Märtha Gahn renewed profane and sacred textile art during the first half of the 1900s, and she was one of the first textile artists to cooperate with the textile industry to create patterns for printed fabrics.
Märtha Gahn was born in 1891 and she grew up on her family estate Kåfalla in Örebro county, together with her three brothers. Her father, Captain Henrik Jakob Fredrik Gahn, had inherited the manor estate and the iron foundry. He died early, in 1910, and their mother Ellen Gahn, née Silfverstolpe, thus became a widow at the age of 44. Her upbringing on the manor estate was a continual inspiration to Märtha Gahn and it eventually left its mark on a great part of her textile production.
After their father’s death, the family moved to Stockholm and Märtha Gahn began studying to be a textile artist at the Higher industrial arts school at the Technical College, now Konstfack. Immediately after completing her education in 1915, she started the atelier Ateljé Handtryck together with Elsa Flensburg, Märtha Hjortzberg and Bror Geijer-Göthe. They printed patterns using their own stereo plates and silk and cotton fabrics. The patterns were inspired mainly by renaissance and eighteenth-century models.
After two years, Märtha Gahn left Ateljé Handtryck and became the artistic leader of the textile section of the Swedish crafts association Föreningen för Svensk Hemslöjd, that had been founded in 1899 by Lilli Zickerman. Märtha Gahn worked as a pattern designer and also accompanied Lilli Zickerman on her stocktaking trips. One year she also ran the association’s test weaving institution in Vittsjö. The association composed artistic and aesthetically attractive patterns for carpets and furniture upholstery among other things. They were later made into products by women weavers around the country.
Märtha Gahn became an important artistic influence with her own form language. She composed a great number of patterns in the spirit of the association, her creativity showing a contemporary awareness while using traditional techniques. The association’s basic idea was to preserve the traditions from folk crafts and on that foundation to develop new patterns and forms. One of Märtha Gahn’s notable achievements was to vary the classical textile stripes. Stripy fabrics for furnishings and fittings suited the early twentieth century’s new furnishings ideal very well, with its simple, light style, inspired by among others Carl and Karin Larsson. The handwoven furniture fabrics suited the contemporary modern home excellently and the association received several extensive furnishing assignments for which Märtha Gahn was a driving force. Among them was the furnishing of Harpsund Manor in manor house style.
Märtha Gahn also participated in starting the group Verkstaden 1918, a fellowship of several of the most well-known artists, architects and craftsworkers of the time. Their most notable achievement was an exhibition in 1921 that won a good deal of attention.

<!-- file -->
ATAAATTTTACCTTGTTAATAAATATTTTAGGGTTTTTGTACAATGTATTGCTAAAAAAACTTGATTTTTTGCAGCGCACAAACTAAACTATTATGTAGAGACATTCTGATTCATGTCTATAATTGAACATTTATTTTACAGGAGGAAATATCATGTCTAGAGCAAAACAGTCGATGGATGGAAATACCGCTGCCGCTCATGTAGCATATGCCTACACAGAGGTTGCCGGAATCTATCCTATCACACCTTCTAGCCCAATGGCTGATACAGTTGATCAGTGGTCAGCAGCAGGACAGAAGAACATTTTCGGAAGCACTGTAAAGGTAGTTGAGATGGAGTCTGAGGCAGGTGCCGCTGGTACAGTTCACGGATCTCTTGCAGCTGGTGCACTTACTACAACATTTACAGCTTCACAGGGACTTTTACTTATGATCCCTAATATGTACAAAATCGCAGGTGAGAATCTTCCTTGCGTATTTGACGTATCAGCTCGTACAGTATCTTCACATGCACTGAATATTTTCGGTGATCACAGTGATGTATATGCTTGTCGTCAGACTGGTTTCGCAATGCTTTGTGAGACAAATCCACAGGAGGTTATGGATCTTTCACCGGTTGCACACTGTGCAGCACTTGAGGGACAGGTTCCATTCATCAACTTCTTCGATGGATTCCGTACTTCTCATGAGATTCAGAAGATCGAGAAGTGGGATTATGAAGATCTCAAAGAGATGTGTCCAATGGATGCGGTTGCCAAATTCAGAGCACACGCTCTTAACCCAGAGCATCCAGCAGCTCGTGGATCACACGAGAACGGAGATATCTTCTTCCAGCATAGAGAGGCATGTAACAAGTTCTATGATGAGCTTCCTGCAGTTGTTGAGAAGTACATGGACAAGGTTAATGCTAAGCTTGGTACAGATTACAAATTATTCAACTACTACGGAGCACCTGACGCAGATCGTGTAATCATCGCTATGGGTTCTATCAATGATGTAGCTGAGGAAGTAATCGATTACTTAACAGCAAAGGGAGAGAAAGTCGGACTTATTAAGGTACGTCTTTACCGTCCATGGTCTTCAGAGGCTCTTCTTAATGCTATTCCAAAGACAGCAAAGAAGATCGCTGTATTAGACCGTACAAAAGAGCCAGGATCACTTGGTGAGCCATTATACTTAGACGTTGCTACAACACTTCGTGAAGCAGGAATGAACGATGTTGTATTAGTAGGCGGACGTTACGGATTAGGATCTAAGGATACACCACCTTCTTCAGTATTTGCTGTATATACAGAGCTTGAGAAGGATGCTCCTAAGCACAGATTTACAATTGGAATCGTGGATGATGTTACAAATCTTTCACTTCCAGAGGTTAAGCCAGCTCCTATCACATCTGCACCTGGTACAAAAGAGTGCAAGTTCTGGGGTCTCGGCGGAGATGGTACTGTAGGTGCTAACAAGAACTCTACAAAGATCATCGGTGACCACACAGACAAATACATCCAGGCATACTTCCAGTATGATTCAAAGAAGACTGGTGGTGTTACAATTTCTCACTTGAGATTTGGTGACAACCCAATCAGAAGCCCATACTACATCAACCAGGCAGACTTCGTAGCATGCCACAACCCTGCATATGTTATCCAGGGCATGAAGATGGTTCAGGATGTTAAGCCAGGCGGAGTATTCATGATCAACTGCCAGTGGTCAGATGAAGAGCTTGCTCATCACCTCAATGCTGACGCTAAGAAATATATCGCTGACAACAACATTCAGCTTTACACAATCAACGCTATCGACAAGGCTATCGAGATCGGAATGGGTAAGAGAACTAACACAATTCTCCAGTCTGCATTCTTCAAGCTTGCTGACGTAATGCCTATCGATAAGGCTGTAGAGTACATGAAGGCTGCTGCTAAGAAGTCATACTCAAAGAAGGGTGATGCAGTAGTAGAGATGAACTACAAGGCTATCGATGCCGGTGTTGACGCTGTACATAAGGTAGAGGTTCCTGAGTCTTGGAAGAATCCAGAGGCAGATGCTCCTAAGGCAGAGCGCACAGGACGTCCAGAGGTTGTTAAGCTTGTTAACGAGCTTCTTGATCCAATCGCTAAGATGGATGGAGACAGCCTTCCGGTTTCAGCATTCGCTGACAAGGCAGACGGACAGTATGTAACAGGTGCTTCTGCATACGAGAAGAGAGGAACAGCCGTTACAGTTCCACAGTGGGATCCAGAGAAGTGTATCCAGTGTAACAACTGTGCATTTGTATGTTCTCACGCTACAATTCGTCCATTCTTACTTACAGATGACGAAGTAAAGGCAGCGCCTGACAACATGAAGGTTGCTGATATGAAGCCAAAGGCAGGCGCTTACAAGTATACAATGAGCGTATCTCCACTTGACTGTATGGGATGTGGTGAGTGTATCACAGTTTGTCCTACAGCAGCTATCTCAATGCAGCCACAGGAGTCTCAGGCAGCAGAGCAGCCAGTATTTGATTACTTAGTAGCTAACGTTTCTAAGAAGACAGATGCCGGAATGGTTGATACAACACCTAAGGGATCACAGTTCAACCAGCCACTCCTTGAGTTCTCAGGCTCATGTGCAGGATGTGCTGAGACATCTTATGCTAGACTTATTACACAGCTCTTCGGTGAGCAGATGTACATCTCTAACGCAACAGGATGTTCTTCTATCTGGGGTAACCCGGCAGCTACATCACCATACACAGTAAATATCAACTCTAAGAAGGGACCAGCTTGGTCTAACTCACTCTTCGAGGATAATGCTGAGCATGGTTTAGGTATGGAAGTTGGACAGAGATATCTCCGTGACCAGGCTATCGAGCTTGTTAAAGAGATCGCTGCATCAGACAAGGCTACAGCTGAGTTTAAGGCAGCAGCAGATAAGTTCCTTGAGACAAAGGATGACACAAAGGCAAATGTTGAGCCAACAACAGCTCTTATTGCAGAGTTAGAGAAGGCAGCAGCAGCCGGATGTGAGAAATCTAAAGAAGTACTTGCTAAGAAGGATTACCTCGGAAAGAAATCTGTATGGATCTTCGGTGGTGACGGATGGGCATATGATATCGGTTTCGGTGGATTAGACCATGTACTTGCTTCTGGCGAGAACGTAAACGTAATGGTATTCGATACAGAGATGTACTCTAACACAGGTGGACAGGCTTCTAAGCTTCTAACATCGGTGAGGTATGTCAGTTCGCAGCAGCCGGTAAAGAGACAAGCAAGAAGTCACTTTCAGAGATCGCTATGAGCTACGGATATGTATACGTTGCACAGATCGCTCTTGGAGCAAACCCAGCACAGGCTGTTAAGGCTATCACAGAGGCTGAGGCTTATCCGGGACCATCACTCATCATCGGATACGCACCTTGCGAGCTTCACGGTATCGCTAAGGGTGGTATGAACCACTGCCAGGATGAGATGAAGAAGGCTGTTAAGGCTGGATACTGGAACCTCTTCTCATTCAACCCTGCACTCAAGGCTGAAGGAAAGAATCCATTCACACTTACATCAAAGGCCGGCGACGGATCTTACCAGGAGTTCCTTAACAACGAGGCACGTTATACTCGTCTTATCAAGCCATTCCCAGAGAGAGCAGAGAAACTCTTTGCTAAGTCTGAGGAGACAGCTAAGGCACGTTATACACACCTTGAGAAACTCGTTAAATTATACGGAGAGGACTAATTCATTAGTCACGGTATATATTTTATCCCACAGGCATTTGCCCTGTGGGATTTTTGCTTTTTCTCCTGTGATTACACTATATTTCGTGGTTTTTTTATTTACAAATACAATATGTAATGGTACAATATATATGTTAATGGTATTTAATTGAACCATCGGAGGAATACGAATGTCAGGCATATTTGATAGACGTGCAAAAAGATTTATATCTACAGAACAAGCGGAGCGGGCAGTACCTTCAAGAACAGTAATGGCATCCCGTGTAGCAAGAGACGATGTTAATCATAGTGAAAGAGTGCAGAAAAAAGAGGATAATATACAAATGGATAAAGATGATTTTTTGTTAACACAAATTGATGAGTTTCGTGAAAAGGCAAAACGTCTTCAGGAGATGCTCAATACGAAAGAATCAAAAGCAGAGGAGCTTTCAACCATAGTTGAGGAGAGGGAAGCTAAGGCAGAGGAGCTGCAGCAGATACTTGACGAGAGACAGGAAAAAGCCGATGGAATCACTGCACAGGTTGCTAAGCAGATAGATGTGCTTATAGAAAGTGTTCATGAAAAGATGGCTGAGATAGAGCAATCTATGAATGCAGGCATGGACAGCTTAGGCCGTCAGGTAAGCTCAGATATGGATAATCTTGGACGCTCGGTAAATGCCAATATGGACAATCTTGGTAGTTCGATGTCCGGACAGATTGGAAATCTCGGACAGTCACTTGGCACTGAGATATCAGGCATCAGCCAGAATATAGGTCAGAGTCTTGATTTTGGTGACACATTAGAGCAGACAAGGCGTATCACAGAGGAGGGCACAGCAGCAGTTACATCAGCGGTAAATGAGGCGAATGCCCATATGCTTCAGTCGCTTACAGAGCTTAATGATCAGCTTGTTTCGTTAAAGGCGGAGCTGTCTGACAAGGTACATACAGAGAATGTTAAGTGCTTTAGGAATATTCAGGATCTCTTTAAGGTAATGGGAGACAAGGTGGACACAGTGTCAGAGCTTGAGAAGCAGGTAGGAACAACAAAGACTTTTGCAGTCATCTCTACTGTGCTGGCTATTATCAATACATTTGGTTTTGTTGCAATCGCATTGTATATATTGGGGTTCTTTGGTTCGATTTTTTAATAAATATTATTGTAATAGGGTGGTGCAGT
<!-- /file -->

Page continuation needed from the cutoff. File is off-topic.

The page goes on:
The Föreningen för Svensk Hemslöjd took part in the Paris International Exhibition of Modern Decorative and Industrial Arts in 1925 with among other things carpets and hanging tapestries composed by Märtha Gahn. For the Stockholm Exhibition in 1930 she received a commission from Borås Wäfveri AB to compose patterns for printed fabrics. This is an early example of the collaboration between a well-known artist and the textile industry with the emphasis on printed fabrics. The six different patterns on her fabrics were both retrospective towards the Gustavian style and also geometric in the modern style. This was the first exhibition in Sweden to show a section with textiles produced only by machines and it was given a good deal of attention. Märtha Gahn also participated with furnishing fabrics, carpets and church textiles for Föreningen för Svensk Hemslöjd and carpets for the carpet factory Kasthalls Mattfabrik in Kinna.
After 15 years as the artistic leader of Föreningen för Svensk Hemslöjd, Märtha Gahn worked for two years as a teacher and artist at another crafts association, Handarbetets Vänner, before she succeeded Agda Österberg in 1935 as the director of Libraria Konsthantverk AB. The atelier Libraria in Stockholm was developed in the 1910s into a company producing church textile art. The enterprise was linked to the board of deaconry of the Swedish church. Märtha Gahn remained at Libraria until her retirement, and during her time there, about 3,000 vestments, antependia and chancel carpets were delivered. She also began to compose and order her own silk patterns and her greatest source of inspiration was the Swedish flora. She strove to develop Libraria into a living centre for modern church art and introduced a new spirit in collaboration with various artists and crafters. Märtha Gahn had already during her time at Föreningen för Svensk Hemslöjd composed church textiles, among other things a new chancel carpet for the Engelbrekt Church in Stockholm in 1924. She considered that it was of great significance for church textiles to be composed so that they related to local tradition in the various country districts and to the character of each respective village or town. An important aspect of Libraria’s activities was also to repair and put in order older damaged and worn church textiles.
Märtha Gahn was also active as a folk educator, writing articles and holding lectures, above all for various women’s associations, about textiles and home decoration. After her retirement, she continued to devote herself to church art, both as an advisor and by composing church textiles in her own company Kristlig Konst in Vaxholm.
Märtha Gahn died in 1973, at 82 years of age.